I agree completely. I just need to know how it can ever realistically be made to happen.

          One of the questions on many PD pre-hire psych evals is “Would you give your mother a speeding ticket?”.
          If you answer “yes” you are judged to be an a-hole, but some depts are looking for that. If you answer “no”, then you’ve already made one step down the slippery slope.

          Are you gonna arrest your kid for some weed? What about his friends? You gonna arrest a cop (especially a local, let alone in your dept) for DWI if they didn’t kill someone? What about your buddy in Narco who has discovered that cocaine really is a helluva a drug. He doesn’t have a problem, but he likes to have a bullet in his pocket when he goes out clubbing?

          Everybody makes mistakes. Any one of us here who can say with a straight face that they haven’t done at least one thing in their life, that had they been caught, would have screwed them for 10 years is a liar. Or has never done anything. At all. Ever.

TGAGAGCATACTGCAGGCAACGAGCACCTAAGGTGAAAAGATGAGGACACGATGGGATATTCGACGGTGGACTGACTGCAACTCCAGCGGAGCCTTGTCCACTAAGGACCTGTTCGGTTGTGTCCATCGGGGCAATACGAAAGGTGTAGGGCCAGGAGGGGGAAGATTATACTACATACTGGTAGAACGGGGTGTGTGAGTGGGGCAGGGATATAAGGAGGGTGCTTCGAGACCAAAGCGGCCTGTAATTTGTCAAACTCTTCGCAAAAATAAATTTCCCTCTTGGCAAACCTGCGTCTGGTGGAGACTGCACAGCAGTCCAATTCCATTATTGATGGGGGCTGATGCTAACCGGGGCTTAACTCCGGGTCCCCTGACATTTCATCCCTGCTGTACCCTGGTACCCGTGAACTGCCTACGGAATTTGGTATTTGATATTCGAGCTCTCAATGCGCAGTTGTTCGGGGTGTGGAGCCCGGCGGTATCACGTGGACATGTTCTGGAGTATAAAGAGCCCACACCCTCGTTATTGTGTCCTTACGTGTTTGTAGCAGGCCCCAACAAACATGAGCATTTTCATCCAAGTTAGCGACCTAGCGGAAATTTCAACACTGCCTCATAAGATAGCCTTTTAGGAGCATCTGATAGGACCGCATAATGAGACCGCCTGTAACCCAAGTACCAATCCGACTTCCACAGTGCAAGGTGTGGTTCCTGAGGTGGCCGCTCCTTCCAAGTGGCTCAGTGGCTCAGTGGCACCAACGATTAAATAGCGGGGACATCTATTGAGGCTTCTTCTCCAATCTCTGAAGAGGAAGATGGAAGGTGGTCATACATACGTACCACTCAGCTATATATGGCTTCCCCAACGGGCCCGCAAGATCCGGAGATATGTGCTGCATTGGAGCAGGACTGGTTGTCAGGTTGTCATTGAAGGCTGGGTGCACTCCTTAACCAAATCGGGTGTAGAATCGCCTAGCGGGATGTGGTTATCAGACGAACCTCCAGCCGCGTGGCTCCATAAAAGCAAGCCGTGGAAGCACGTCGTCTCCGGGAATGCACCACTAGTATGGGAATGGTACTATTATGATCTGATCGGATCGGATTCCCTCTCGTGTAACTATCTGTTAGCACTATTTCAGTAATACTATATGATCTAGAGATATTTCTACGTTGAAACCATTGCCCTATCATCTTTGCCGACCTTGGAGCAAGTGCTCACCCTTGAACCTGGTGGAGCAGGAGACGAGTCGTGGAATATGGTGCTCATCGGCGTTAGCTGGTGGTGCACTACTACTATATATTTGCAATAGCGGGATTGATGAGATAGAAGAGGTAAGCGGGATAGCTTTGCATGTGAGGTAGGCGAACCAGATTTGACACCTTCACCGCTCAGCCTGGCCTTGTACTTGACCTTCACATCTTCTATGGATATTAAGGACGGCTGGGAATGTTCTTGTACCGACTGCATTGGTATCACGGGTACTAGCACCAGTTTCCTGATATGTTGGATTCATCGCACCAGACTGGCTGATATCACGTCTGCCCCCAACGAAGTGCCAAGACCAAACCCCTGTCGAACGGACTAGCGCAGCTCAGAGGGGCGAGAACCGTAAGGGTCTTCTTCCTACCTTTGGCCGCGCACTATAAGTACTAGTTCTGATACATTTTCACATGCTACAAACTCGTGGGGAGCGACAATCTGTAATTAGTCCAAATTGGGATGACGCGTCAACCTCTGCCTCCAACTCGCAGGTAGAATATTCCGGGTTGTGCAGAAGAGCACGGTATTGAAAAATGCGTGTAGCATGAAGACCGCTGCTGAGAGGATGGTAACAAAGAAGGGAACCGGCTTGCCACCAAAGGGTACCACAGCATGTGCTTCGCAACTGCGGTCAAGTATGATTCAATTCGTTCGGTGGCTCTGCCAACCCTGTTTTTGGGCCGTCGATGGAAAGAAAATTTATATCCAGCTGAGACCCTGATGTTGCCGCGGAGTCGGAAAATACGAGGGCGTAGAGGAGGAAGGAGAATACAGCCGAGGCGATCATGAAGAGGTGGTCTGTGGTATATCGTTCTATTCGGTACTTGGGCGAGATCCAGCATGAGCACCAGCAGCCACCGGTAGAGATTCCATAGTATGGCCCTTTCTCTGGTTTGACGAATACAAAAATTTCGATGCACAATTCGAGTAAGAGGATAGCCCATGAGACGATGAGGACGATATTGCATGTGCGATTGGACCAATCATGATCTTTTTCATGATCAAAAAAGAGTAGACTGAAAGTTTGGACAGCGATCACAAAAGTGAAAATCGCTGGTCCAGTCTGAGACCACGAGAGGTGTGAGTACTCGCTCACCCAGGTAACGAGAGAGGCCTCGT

We all (generally) like to help our friends and relatives. Human nature, being a good person. Moreover, a cop depends on his co-workers for that back-up. If you pop the wrong guy, your response time for that much needed back-up may get really slow. Or worse.

          So, how does that translate into fair treatment for the kid who just bought his first bag of weed, or the guy who’s wife is a chronic alcoholic and not the wife of the K9 officer? Because she’ll be covered the 10th time she passes out in a drive-thru. What’s gonna happen to some random out-of-towner?

          The real problem is malum prohibitum laws, that are subject to the most insane degree of selective enforcement, prosecution, and have horrible consequences for those snared in the net. Which hurts no one, but is against some pointless law.

        • 16V,
          You are, at the same time, very naive AND the man I want as my police chief.

          And my neighbor…

        • OMGun, As someone who is routinely referred to by friends as ‘the most jaded mofo I have ever met’ I am curious as to what you find “naive” about the post.